How long your tolerance-break should last depends on a number of factors, such as your goals, how much you consume, your height and weight. The minimum amount of time that is needed in order to reset tolerance to THC seems to be about two days, according to most reports. Heavy consumers may need a bit longer, however. 

The study mentioned earlier backs this up, finding that there was no difference between the prevalence of CB1 receptors between the smokers and non-smokers after just two days of abstinence from cannabis. 

If you struggle with compulsive behaviours or just wish to make sure your tolerance is completely reset, you may choose to do a longer T-break. Two weeks to a month is a popular duration for not only resetting tolerance levels back to pre-smoking levels, but also re-establishing healthy levels of neurotransmitters such as dopamine and serotonin. 

If you are facing a drug test, you will probably want to hold out for at least a month so that all the THC being stored in your body’s fat cells has purged.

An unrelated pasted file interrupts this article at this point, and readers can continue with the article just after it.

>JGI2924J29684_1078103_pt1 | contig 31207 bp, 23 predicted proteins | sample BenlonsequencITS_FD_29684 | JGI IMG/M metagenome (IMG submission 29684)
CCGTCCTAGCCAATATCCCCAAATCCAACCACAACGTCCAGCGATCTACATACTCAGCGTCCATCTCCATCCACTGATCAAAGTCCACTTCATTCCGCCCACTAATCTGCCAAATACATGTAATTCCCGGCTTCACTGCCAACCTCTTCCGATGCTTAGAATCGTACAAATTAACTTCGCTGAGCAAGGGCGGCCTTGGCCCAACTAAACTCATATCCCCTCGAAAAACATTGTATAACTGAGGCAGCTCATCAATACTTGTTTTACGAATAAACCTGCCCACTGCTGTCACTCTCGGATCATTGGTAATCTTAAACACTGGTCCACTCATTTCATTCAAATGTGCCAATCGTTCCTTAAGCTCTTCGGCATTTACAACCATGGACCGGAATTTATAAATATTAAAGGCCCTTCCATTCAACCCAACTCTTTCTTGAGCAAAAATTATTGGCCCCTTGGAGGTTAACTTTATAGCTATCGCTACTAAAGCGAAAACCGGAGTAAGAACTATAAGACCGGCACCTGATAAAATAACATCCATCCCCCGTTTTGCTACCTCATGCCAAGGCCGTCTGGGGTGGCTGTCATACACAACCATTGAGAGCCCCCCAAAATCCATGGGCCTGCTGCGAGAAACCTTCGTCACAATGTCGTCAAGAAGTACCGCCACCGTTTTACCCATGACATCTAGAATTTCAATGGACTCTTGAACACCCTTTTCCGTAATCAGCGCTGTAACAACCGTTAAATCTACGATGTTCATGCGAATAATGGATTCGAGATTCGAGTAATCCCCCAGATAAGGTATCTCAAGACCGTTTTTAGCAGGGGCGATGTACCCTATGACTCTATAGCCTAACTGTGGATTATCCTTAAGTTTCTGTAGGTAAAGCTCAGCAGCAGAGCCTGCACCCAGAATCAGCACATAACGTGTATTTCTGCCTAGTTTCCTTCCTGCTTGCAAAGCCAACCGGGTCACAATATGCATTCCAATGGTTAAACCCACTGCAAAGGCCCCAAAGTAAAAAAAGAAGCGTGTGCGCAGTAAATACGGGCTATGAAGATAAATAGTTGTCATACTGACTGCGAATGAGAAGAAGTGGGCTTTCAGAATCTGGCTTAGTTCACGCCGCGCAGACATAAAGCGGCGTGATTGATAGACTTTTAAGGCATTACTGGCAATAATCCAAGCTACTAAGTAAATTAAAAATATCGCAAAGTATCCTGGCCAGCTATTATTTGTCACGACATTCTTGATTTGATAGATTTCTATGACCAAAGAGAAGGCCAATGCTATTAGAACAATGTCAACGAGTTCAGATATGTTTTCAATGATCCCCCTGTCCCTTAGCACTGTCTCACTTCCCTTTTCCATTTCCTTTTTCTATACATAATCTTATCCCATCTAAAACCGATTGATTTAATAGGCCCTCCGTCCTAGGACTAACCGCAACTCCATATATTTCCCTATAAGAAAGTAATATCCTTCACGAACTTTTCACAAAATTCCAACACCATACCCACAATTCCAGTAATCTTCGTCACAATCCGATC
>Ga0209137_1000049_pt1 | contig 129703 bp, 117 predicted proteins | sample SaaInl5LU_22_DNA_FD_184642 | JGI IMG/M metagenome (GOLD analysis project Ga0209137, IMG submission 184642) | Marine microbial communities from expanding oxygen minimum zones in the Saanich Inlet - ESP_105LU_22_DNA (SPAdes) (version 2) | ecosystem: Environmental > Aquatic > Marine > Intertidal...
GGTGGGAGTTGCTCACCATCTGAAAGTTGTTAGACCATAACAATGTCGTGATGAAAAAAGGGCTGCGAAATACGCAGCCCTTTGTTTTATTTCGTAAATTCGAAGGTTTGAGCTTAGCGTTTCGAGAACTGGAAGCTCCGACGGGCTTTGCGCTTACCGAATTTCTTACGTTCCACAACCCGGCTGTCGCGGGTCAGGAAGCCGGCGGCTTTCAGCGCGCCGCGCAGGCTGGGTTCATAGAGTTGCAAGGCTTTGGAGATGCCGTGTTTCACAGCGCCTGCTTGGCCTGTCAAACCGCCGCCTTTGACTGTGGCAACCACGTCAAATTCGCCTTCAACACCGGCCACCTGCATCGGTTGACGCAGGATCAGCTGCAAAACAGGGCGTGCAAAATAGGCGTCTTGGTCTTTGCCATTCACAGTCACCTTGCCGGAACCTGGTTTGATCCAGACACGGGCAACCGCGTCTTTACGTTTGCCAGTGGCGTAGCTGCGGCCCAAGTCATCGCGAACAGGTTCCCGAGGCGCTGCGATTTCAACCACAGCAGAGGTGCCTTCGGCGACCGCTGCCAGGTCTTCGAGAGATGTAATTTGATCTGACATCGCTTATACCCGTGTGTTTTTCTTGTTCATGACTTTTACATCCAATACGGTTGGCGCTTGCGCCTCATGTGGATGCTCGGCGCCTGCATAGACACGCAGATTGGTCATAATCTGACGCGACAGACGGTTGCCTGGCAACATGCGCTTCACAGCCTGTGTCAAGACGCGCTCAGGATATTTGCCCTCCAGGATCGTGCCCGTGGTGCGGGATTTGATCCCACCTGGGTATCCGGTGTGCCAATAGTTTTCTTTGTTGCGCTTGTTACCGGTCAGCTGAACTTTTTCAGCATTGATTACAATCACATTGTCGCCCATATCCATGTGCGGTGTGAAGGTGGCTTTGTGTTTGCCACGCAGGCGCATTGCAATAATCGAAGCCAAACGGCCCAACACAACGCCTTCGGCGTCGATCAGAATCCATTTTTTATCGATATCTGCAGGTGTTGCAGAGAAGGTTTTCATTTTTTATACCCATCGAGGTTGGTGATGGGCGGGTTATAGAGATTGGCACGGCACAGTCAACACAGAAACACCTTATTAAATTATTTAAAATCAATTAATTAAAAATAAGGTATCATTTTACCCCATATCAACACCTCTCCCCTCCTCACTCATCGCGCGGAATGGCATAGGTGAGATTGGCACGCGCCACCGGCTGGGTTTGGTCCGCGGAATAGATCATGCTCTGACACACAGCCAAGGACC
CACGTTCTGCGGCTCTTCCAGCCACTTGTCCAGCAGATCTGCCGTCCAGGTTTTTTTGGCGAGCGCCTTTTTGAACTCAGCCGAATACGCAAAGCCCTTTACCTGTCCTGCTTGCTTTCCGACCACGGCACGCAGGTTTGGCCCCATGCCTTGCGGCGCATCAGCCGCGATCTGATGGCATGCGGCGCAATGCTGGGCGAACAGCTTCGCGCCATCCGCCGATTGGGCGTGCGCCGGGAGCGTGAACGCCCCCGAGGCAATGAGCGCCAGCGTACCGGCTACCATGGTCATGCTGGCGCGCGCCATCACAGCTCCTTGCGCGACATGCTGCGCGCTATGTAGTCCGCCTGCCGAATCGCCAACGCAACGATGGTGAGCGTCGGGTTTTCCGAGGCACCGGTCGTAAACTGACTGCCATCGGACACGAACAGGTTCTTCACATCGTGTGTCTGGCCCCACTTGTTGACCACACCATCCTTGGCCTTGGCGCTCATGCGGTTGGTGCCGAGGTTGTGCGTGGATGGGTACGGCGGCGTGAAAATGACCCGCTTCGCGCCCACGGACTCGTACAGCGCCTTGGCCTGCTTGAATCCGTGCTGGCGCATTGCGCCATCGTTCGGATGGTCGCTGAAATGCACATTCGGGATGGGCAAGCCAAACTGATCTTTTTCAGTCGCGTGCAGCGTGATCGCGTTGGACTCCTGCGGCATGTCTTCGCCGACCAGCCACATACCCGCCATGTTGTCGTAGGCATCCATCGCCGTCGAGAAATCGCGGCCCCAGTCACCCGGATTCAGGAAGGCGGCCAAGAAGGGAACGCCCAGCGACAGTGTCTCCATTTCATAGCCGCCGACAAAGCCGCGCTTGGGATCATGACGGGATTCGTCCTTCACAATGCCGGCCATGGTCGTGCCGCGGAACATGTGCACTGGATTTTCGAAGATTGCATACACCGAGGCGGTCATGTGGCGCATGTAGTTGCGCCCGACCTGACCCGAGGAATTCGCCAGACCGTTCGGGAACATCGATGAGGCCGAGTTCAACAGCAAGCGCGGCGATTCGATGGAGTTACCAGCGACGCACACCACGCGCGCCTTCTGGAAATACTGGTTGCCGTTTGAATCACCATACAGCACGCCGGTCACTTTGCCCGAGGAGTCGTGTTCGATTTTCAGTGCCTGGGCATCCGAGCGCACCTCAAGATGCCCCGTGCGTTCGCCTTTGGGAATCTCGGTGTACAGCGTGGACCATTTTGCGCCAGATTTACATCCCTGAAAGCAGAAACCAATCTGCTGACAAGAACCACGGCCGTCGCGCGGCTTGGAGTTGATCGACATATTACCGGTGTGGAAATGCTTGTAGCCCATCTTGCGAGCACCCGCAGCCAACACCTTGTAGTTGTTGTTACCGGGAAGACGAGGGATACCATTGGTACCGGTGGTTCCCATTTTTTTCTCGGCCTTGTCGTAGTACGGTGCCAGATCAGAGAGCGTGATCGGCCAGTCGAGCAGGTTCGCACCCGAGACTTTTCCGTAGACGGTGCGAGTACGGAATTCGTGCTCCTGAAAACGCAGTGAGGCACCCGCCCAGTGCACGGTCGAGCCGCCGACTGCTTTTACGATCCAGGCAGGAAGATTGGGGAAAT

Tips for a successful T-break

So now that you know exactly what a weed tolerance break is, how it works, and why you might want to take one, here are some expert tips that will help you to successfully manage your break. 

1. Set a goal

If you don’t know where you’re going, you won’t know when you’re there. Therefore, the first step to a successful weed tolerance break is to set yourself a realistic goal. For example, 48 hours with no weed, 3 days with no weed, etc.  Without a clear goal, you’re set to fail.

2. Prepare

If you have taken a break from weed before, then you probably know how you handle it and what you’ll be up against. If you haven’t, be prepared for possible sleepless nights, irritability, loss of appetite, cravings, and more. 

You can prepare for these issues by choosing to T-break when you have a few days off work or nothing important/stressful going on at the same time. Get a few good books in or line up a new series to binge watch. 

     3. Get rid of all your weed